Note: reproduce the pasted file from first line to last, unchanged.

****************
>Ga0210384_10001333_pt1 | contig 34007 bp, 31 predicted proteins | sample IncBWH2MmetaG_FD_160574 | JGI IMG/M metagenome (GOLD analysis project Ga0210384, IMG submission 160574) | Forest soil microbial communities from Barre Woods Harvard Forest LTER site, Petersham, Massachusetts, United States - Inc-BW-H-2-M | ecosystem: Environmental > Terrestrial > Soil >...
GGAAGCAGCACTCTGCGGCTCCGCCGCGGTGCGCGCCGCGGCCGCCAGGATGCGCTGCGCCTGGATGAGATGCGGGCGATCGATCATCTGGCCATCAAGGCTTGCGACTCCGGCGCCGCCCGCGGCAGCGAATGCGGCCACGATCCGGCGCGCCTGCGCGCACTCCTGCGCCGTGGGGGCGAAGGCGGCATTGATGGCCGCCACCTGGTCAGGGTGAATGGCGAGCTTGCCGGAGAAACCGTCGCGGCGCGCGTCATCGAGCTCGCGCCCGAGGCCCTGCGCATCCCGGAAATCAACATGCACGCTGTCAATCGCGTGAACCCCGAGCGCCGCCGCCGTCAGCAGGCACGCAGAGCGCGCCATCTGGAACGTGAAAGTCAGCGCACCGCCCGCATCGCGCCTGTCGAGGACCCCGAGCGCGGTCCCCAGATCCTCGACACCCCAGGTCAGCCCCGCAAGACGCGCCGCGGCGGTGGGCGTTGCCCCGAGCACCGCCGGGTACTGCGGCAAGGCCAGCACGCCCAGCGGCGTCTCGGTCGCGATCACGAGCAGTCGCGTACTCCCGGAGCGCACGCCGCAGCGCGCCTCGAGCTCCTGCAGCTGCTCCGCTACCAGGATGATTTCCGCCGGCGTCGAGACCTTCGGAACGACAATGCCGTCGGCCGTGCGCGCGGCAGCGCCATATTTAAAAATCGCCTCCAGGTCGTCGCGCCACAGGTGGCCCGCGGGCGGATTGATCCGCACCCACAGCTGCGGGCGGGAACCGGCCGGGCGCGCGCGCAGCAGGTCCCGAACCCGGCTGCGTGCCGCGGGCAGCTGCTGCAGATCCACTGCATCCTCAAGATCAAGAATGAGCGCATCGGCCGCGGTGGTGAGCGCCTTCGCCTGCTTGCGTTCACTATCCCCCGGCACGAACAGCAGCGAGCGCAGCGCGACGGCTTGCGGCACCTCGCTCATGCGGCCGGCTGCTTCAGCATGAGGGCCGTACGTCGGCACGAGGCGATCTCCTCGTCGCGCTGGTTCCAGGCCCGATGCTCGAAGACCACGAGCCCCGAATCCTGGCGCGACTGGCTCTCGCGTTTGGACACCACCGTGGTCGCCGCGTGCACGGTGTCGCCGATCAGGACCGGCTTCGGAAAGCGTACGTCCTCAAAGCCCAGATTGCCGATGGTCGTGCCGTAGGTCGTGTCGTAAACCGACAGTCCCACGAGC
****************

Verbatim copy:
>Ga0210384_10001333_pt1 | contig 34007 bp, 31 predicted proteins | sample IncBWH2MmetaG_FD_160574 | JGI IMG/M metagenome (GOLD analysis project Ga0210384, IMG submission 160574) | Forest soil microbial communities from Barre Woods Harvard Forest LTER site, Petersham, Massachusetts, United States - Inc-BW-H-2-M | ecosystem: Environmental > Terrestrial > Soil >...
GGAAGCAGCACTCTGCGGCTCCGCCGCGGTGCGCGCCGCGGCCGCCAGGATGCGCTGCGCCTGGATGAGATGCGGGCGATCGATCATCTGGCCATCAAGGCTTGCGACTCCGGCGCCGCCCGCGGCAGCGAATGCGGCCACGATCCGGCGCGCCTGCGCGCACTCCTGCGCCGTGGGGGCGAAGGCGGCATTGATGGCCGCCACCTGGTCAGGGTGAATGGCGAGCTTGCCGGAGAAACCGTCGCGGCGCGCGTCATCGAGCTCGCGCCCGAGGCCCTGCGCATCCCGGAAATCAACATGCACGCTGTCAATCGCGTGAACCCCGAGCGCCGCCGCCGTCAGCAGGCACGCAGAGCGCGCCATCTGGAACGTGAAAGTCAGCGCACCGCCCGCATCGCGCCTGTCGAGGACCCCGAGCGCGGTCCCCAGATCCTCGACACCCCAGGTCAGCCCCGCAAGACGCGCCGCGGCGGTGGGCGTTGCCCCGAGCACCGCCGGGTACTGCGGCAAGGCCAGCACGCCCAGCGGCGTCTCGGTCGCGATCACGAGCAGTCGCGTACTCCCGGAGCGCACGCCGCAGCGCGCCTCGAGCTCCTGCAGCTGCTCCGCTACCAGGATGATTTCCGCCGGCGTCGAGACCTTCGGAACGACAATGCCGTCGGCCGTGCGCGCGGCAGCGCCATATTTAAAAATCGCCTCCAGGTCGTCGCGCCACAGGTGGCCCGCGGGCGGATTGATCCGCACCCACAGCTGCGGGCGGGAACCGGCCGGGCGCGCGCGCAGCAGGTCCCGAACCCGGCTGCGTGCCGCGGGCAGCTGCTGCAGATCCACTGCATCCTCAAGATCAAGAATGAGCGCATCGGCCGCGGTGGTGAGCGCCTTCGCCTGCTTGCGTTCACTATCCCCCGGCACGAACAGCAGCGAGCGCAGCGCGACGGCTTGCGGCACCTCGCTCATGCGGCCGGCTGCTTCAGCATGAGGGCCGTACGTCGGCACGAGGCGATCTCCTCGTCGCGCTGGTTCCAGGCCCGATGCTCGAAGACCACGAGCCCCGAATCCTGGCGCGACTGGCTCTCGCGTTTGGACACCACCGTGGTCGCCGCGTGCACGGTGTCGCCGATCAGGACCGGCTTCGGAAAGCGTACGTCCTCAAAGCCCAGATTGCCGATGGTCGTGCCGTAGGTCGTGTCGTAAACCGACAGTCCCACGAGC